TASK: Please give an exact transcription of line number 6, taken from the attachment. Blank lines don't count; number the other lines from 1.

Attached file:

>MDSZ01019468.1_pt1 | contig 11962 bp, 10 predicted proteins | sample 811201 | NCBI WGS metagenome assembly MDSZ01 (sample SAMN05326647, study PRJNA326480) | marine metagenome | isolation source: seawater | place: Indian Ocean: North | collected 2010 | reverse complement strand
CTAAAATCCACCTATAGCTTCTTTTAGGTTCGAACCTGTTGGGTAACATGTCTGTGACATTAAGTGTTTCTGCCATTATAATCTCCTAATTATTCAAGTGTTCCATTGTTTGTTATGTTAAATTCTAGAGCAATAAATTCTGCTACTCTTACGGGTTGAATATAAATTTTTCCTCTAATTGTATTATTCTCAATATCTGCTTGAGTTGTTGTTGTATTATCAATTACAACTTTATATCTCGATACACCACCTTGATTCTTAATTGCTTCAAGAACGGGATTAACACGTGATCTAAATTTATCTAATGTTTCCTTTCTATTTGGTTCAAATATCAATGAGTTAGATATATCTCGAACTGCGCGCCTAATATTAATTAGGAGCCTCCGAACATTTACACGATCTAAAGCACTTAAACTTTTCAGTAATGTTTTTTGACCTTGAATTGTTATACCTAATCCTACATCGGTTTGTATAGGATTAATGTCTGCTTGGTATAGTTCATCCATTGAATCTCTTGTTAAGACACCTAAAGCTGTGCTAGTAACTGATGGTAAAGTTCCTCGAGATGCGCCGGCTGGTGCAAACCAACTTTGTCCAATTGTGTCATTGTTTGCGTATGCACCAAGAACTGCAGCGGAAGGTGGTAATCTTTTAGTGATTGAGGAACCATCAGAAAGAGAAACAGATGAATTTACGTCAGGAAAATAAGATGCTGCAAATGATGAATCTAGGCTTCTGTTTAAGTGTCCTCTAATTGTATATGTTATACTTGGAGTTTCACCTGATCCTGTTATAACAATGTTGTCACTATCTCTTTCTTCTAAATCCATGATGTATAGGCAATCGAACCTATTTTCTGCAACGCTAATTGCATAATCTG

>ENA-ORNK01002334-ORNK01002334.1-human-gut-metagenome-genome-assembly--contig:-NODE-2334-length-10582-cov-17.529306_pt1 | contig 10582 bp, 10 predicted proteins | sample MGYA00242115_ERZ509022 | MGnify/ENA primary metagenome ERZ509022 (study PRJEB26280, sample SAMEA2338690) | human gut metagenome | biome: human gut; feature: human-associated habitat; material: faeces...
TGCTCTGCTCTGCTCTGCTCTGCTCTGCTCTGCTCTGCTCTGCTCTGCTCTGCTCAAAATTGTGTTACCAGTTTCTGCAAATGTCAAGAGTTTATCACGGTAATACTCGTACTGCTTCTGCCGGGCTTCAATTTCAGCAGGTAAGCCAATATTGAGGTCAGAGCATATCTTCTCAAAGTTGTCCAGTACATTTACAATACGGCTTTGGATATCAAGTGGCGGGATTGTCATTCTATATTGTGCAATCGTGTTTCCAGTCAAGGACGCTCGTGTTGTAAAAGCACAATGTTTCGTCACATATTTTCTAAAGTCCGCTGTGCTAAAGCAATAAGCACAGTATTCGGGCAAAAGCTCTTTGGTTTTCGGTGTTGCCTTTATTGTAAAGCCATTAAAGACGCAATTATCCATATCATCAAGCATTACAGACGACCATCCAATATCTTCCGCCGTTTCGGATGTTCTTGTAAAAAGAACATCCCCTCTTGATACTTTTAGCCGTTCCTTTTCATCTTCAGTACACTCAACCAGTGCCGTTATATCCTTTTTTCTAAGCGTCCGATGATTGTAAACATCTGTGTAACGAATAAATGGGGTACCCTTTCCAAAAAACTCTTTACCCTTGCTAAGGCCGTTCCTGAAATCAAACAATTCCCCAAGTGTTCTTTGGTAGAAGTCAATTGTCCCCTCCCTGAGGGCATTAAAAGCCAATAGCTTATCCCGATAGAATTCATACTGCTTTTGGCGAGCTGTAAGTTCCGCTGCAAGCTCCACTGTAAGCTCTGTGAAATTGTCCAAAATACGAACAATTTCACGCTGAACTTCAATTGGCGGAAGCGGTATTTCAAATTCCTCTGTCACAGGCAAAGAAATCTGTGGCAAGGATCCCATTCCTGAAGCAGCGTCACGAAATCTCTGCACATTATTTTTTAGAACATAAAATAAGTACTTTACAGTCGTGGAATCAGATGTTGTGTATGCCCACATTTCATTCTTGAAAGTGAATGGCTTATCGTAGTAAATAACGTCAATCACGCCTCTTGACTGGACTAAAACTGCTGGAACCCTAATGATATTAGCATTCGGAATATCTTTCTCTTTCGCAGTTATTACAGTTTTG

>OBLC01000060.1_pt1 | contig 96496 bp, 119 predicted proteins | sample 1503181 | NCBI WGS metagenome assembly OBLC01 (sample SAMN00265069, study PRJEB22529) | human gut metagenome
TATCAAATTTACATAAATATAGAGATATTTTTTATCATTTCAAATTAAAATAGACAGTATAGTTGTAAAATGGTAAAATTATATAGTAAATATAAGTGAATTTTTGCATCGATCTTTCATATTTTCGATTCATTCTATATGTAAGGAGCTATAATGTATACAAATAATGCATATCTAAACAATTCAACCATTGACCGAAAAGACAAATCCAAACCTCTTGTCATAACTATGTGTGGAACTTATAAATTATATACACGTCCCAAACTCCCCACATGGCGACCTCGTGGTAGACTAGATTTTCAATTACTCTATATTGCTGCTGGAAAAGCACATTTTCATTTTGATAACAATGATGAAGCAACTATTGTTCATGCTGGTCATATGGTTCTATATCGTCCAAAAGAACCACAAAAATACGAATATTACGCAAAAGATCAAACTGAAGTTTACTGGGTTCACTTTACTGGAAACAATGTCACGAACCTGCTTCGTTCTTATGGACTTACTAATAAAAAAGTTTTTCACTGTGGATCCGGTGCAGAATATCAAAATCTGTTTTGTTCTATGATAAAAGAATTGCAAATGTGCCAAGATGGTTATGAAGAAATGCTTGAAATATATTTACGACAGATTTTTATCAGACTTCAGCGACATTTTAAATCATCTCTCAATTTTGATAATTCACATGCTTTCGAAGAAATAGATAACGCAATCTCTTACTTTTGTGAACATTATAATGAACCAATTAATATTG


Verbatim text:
TATCAAATTTACATAAATATAGAGATATTTTTTATCATTTCAAATTAAAATAGACAGTATAGTTGTAAAATGGTAAAATTATATAGTAAATATAAGTGAATTTTTGCATCGATCTTTCATATTTTCGATTCATTCTATATGTAAGGAGCTATAATGTATACAAATAATGCATATCTAAACAATTCAACCATTGACCGAAAAGACAAATCCAAACCTCTTGTCATAACTATGTGTGGAACTTATAAATTATATACACGTCCCAAACTCCCCACATGGCGACCTCGTGGTAGACTAGATTTTCAATTACTCTATATTGCTGCTGGAAAAGCACATTTTCATTTTGATAACAATGATGAAGCAACTATTGTTCATGCTGGTCATATGGTTCTATATCGTCCAAAAGAACCACAAAAATACGAATATTACGCAAAAGATCAAACTGAAGTTTACTGGGTTCACTTTACTGGAAACAATGTCACGAACCTGCTTCGTTCTTATGGACTTACTAATAAAAAAGTTTTTCACTGTGGATCCGGTGCAGAATATCAAAATCTGTTTTGTTCTATGATAAAAGAATTGCAAATGTGCCAAGATGGTTATGAAGAAATGCTTGAAATATATTTACGACAGATTTTTATCAGACTTCAGCGACATTTTAAATCATCTCTCAATTTTGATAATTCACATGCTTTCGAAGAAATAGATAACGCAATCTCTTACTTTTGTGAACATTATAATGAACCAATTAATATTG